As many of my friends, family members, and students will know, The Fault in Our Stars, by John Green, is a book I love and adore. I might not have read it, having not particularly enjoyed Looking for Alaska, but a much trusted literary friend of mine recommended it to me. I ended up buying it a few days before my husband and I went on our first big trip together: New Zealand to Europe! On the flight I read Anne Frank: The Diary of a Young Girl and TFIOS so that I could appreciate the literary awesomeness of BEING in Amsterdam, the setting of a book I was READING. I finished reading the tragic tale of Hazel Grace Lancaster and Augustus Waters in the car driving somewhere between Amsterdam and Germany in a mush of tears.
First of all, I find John Green to be a very impressive person. If you are unfamiliar with his amazingness I suspect you may have been living under some sort of metaphorical rock for quite some time! What I like about Mr. Green is that he has broken the boundaries of the role of ‘author’ into something new, exciting, and unique. In addition to his compelling written work for young adults, he maintains an epic YouTube presence within which he explores innovative methods of storytelling. This combination is one which I consider to be a remarkable foray into The New World of Literature. If you haven’t come across his vlog adaptation of Pride and Prejudice – The Lizzie Bennett Diaries then you have some exciting viewing ahead of you. Additionally, those of you educators out there may find his Crash Course videos useful in the classroom.
Now, with that out of the way, we can proceed to the book review part of today’s post.
The Fault in our Stars is one of the most likely books to make you laugh and cry then leave you emotionally devestated. It takes you on a journey, an emotional journey as well as a quest from America to Amsterdam. Hazel Grace, the girl with cancer who holds everyone at arms length, meets Augustus Waters, the charming cancer conqueror, and thus begins their love story. There’s some sweet and very intellectual flirtation and philosophical discussion about the meaning of life, and even some bonding over a beloved book. But there are also some very ‘high school’ moments: egging the ex, playing video games, late night hanging out in the basement – elements which I think help add a classic feel to the story.
The novel has been making waves through my students at school, both avid readers and those less inclined to lose themselves in the pages of a book. It is a great talking point on a regular basis and we’ve all been looking forward to watching the film. I’ve heard tales of tears and emptied tissue boxes, along with the more cynical who were less impressed with it’s rendering on screen. We were all particularly nervous about the brother sister relationship from Divergent being the intense romantic relationship in TFIOS. However, to the credit of Ansel Elgort and Shailene Woodley there were no incestuous overtones to their star crossed relationship.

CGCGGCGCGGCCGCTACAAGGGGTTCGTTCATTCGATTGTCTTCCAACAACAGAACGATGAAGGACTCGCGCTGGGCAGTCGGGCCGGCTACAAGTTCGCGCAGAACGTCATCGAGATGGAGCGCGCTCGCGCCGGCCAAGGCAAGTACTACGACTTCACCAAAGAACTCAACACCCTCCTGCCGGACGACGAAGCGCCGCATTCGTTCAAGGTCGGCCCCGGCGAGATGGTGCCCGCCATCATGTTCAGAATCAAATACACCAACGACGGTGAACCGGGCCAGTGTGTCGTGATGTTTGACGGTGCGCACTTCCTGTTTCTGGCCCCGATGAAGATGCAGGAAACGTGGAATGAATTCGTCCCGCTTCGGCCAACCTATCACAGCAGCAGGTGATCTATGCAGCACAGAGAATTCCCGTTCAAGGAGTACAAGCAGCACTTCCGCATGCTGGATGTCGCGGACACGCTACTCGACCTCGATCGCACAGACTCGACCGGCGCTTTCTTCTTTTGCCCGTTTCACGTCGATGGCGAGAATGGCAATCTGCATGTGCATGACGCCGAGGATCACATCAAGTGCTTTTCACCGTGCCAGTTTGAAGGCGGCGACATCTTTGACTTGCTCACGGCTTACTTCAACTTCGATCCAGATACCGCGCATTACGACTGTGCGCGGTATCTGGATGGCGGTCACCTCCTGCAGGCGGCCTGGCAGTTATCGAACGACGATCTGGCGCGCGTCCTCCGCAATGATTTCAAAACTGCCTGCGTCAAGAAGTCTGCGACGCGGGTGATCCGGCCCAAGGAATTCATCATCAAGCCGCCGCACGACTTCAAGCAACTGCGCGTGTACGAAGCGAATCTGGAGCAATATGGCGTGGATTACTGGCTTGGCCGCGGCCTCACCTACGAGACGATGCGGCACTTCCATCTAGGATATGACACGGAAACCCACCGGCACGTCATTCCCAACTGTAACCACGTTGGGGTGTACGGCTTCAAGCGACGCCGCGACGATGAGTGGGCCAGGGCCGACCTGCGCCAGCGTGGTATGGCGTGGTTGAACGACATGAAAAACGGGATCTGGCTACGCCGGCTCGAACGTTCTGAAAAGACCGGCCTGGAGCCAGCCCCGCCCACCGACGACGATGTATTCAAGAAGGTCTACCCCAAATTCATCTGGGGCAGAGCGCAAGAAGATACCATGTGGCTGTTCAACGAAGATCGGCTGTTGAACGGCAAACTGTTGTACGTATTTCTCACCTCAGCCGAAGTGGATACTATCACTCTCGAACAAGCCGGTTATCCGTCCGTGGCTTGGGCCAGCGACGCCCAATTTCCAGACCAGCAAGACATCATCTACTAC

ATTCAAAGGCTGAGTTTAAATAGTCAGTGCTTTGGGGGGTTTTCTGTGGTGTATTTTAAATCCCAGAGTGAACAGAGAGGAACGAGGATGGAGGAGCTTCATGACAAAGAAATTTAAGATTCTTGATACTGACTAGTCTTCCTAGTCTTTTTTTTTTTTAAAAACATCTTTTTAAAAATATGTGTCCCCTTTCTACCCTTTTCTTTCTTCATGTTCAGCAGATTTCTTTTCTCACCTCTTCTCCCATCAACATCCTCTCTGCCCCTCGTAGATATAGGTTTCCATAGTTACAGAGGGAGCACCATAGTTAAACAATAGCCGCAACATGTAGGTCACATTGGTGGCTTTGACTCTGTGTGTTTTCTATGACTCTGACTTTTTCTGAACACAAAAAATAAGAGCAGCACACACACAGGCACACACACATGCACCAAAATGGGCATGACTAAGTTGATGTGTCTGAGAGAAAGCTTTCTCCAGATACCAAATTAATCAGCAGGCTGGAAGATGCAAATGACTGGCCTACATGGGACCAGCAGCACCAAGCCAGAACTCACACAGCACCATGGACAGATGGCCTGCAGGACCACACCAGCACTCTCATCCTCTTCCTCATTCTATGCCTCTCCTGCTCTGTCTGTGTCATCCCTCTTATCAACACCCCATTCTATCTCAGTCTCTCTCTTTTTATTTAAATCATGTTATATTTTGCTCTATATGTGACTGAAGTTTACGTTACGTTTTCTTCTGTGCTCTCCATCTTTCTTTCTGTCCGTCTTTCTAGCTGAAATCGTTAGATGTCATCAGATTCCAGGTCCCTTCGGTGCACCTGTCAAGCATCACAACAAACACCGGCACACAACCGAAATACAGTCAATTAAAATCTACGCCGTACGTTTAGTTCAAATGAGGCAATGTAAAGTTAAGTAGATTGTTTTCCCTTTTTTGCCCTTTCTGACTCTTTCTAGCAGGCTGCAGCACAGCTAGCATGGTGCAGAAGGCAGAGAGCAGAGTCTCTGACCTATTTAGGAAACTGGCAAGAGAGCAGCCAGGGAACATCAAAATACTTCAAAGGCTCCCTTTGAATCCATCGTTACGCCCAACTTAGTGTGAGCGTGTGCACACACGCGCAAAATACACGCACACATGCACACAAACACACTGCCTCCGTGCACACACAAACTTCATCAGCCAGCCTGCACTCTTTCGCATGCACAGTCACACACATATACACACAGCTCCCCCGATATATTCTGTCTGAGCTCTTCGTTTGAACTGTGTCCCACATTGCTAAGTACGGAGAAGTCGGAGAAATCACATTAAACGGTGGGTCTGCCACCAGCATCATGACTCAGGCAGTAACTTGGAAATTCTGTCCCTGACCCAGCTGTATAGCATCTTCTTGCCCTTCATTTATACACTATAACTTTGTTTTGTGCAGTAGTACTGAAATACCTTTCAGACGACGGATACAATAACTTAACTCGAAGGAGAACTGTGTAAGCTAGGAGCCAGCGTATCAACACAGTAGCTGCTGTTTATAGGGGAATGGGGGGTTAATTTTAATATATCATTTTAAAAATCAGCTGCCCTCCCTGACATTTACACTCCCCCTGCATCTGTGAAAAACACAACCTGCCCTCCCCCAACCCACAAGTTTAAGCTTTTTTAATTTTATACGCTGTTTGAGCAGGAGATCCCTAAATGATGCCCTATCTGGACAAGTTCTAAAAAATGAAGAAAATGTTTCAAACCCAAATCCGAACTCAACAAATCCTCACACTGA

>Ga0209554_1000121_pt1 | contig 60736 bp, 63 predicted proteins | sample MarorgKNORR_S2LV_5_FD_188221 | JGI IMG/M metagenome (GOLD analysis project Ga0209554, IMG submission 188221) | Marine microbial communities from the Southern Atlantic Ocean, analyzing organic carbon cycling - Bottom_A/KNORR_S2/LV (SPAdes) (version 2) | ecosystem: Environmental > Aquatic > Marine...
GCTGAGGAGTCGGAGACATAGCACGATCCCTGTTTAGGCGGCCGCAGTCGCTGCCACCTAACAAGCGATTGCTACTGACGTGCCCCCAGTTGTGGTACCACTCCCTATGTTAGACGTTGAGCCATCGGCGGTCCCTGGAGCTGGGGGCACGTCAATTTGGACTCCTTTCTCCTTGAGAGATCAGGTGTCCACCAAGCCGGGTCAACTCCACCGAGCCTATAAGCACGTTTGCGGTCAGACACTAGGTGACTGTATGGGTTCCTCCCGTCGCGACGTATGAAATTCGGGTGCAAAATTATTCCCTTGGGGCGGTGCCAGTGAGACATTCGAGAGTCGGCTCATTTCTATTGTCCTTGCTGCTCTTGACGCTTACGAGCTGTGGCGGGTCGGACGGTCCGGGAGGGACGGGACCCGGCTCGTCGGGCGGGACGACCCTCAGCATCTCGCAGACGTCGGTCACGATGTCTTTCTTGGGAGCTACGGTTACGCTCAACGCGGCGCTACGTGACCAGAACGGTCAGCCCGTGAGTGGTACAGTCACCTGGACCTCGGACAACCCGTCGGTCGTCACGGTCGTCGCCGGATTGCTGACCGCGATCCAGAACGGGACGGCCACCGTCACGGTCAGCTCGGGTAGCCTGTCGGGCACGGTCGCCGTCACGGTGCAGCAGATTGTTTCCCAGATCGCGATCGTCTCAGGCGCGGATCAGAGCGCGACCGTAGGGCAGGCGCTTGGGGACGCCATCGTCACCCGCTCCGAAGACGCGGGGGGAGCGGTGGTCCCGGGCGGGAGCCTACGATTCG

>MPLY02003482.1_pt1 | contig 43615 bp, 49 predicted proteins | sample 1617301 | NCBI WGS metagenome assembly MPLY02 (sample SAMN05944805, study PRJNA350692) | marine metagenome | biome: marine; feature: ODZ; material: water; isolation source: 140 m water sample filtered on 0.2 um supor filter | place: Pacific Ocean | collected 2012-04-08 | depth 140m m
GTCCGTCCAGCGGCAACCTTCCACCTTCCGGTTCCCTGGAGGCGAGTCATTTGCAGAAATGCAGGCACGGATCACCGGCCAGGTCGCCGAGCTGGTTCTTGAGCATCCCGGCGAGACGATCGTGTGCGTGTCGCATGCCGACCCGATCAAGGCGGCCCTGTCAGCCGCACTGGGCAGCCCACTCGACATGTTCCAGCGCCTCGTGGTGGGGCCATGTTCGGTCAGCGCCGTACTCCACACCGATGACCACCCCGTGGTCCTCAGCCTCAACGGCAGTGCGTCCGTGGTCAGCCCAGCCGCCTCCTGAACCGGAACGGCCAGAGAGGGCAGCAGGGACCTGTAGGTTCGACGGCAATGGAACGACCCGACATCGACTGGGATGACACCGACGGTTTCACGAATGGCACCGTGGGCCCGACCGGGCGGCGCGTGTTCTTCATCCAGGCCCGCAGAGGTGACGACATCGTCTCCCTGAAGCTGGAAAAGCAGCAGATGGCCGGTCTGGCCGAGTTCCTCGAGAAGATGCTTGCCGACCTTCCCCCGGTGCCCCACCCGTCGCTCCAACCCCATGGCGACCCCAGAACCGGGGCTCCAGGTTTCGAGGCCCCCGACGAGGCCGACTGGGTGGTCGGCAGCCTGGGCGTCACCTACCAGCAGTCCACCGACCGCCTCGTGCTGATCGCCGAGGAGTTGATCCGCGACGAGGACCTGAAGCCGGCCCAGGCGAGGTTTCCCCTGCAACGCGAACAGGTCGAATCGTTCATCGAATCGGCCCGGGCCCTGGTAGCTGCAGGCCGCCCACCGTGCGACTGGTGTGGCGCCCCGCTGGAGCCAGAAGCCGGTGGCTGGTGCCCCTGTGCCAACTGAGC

I actually went to the movie with my sister, and having heard stories of the tears and so forth we came armed with a box of tissues, chocolate and icecreams. I actually only needed a few tissues but SERIOUSLY there were people SOBBING all around us.
If a story has the power to pull on our heart strings in such a violent manner I consider it a success.
My main issues with the movie were that the characters were significantly dumbed down, and Hazel appears to have no friends outside of her support group. Do film viewers value intellect less than book lovers? Do important female heroines not need that one annoying friend who they try keep up with? I think that without the deep philosophical discussions between Hazel and Gus we miss out on their deep connection, the food that nourishes their love, if you like. Some of my students also really hated the speech bubble style rendition of their texts, which I think is a valid critique.
In summation, if you have not read this book, you must. Even if it doesn’t sound like your thing, it’s kind of a big deal.
If you are going to watch the movie without watching the book STOP what you are doing and read the book first! It’s well written, witty, and worth your while to read.
It is, as you may have guessed, a 5/5 from me.
Want to read it?